Convergence of operational and clinical networks, confounded by a systemic lack of action around information-security controls, are crippling the Australian healthcare industry’s data protection efforts and signal looming problems with a compliance regime based on higher visibility of data breaches, security specialists have warned.
The magnitude of the problem was flagged in a new recent research study by IBM’s X-Force Research security team, which noted that data theft and ransomware were a “plague” that healthcare organisations weren’t handling very well.
The X-Force team flagged 320 breaches involving unsecured personal health information during 2016 alone – an 18.5 percent increase over 2015 that was likely fueled by the increasing value of such information on black-market information exchanges. That value was more than twice the mean across all other industries, reflecting the value that attackers increasingly place on sensitive personally identifiable information (PII).
Despite the risks that data loss present, Australian healthcare organisations and government policymakers are suffering from “a general lack of understanding of the magnitude of the risk with which the providers are faced,” warns Richard Staynings, principal and cybersecurity healthcare leader with Cisco Systems.
“Most simply don’t have the tools or personnel to really understand what’s happening on their network. There is very little in the way of security operations capabilities and visibility tools, and there is quite little from a regulatory or compliance perspective that is forcing people to look into the repercussions when data is not secured.”
The push towards digital transformation – which has hit government-run and –affiliated healthcare organisations as much as any others – has forced organisations to rethink their cybersecurity strategies. Yet in some environments, an overly stringent focus on compliance – a common business response to identified procedural weaknesses – is exacerbating the problem, according to recent SANS Institute analysis.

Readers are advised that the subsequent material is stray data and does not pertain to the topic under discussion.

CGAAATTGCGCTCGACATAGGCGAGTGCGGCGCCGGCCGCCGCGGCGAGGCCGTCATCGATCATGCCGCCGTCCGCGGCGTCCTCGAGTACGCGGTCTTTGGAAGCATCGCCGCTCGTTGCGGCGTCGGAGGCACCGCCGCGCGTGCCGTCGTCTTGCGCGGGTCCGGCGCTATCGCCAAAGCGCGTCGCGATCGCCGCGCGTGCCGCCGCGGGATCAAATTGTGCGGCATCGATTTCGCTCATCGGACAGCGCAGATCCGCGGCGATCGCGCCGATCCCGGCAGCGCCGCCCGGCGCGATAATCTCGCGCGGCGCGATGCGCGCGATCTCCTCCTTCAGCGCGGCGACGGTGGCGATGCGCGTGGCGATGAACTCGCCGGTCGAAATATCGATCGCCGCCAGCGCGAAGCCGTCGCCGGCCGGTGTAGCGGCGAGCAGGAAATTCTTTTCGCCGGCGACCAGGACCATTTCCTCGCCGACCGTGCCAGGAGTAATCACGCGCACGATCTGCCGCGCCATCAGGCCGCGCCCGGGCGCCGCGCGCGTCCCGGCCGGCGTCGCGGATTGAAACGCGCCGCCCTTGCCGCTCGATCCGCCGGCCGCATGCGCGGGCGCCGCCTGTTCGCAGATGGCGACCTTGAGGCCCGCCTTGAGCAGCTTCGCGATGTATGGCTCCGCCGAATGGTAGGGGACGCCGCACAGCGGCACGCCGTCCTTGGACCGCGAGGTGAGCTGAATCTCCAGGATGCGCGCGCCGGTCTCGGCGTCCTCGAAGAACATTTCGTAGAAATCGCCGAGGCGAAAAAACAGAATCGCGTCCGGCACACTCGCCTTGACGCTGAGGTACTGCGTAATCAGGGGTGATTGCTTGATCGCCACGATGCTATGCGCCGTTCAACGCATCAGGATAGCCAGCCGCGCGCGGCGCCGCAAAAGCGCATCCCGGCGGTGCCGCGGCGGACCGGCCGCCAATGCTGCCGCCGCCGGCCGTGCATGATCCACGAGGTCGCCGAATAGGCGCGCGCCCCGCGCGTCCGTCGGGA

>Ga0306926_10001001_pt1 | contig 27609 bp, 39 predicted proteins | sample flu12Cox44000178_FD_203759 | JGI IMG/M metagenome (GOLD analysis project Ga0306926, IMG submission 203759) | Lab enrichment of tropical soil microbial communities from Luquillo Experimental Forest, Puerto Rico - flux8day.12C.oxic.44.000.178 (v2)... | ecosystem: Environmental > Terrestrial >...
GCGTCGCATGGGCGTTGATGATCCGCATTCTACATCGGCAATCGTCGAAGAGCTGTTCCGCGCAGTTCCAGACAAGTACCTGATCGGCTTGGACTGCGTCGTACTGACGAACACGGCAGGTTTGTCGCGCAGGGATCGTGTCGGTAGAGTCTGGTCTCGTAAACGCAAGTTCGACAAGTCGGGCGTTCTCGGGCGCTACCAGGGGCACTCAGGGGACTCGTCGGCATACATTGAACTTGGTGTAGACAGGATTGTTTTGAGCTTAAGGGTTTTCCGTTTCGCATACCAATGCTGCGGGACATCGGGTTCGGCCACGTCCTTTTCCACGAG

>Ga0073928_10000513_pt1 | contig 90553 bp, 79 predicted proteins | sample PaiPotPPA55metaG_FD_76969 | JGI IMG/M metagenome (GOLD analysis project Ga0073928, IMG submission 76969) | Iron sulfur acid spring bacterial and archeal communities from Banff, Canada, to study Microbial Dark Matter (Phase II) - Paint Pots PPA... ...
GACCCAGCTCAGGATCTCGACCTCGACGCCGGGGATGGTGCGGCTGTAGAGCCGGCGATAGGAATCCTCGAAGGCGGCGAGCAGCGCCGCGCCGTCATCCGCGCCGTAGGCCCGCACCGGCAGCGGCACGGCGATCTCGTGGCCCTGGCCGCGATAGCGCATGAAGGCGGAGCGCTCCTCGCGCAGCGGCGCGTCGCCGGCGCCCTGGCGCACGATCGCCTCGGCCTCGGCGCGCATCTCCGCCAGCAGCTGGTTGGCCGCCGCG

Staynings agrees, highlighting three key areas of concern – including holistic planning and security roadmapping; a lack of appropriate skill sets for developing security strategy and governance models; and a lack of operational visibility that has, in part, been hampered by “extremely limited” budgets that provide ever-present limitations on healthcare organisations’ ability to maintain their infrastructure security.
Such visibility is critical for healthcare organisations to even know that they are under attack, much less to manage their sensitive data. Supporting this was the need for an architectural response to the convergence of operational and clinical systems – the necessary implementation of “more effective segmentation controls” for high-value information assets or devices that cannot be secured using traditional endpoint security controls, such as implantable medical devices.
“We need to implement alternate segmentation controls to protect those unprotectable devices,” Staynings explains, “to prevent their being used to attack patients, hold patients to ransom, or be used as a weak egress point to the healthcare business network through which finance, payroll, and other data can be stolen.”
Time and again, apathy around protection of healthcare data has already has serious consequences in Australia and overseas: researchers were counting the cost as hackers remotely wiped exposed CouchDVB and Hadoop databases after successfully targeting others running MongoDB and Elasticsearch. Last month, a California nursing school was hit by ransomware, highlighting a trend that is only intensifying as half of SMB ransomware victims end up paying their cybercriminals’ demands; a recent IBM survey found that the percentage was even higher amongst larger businesses, 70 percent of whom admitted to paying a ransom and more than half paying more than $US10,000 ($A13,050).
Consumers have high expectations of data providers to protect their private information. But with with recent Cisco research suggesting that spam is making a comeback and many users proving to be as susceptible as ever to online manipulations – and still others being actively recruited to help in data-exfiltration schemes – data-security practitioners need to assume that healthcare networks are hostile environments and manage them accordingly.
Fully 68 percent of network attacks on healthcare organisations during 2016 were carried out by insiders, according to IBM, with malicious data input the most common attack vector and third-party organisations often creating exploitable vulnerabilities. IBM’s X-Force team expects this to continue – highlighting the “urgent need for organisations to transform a point product-based set of security solutions into an integrated security immune system”.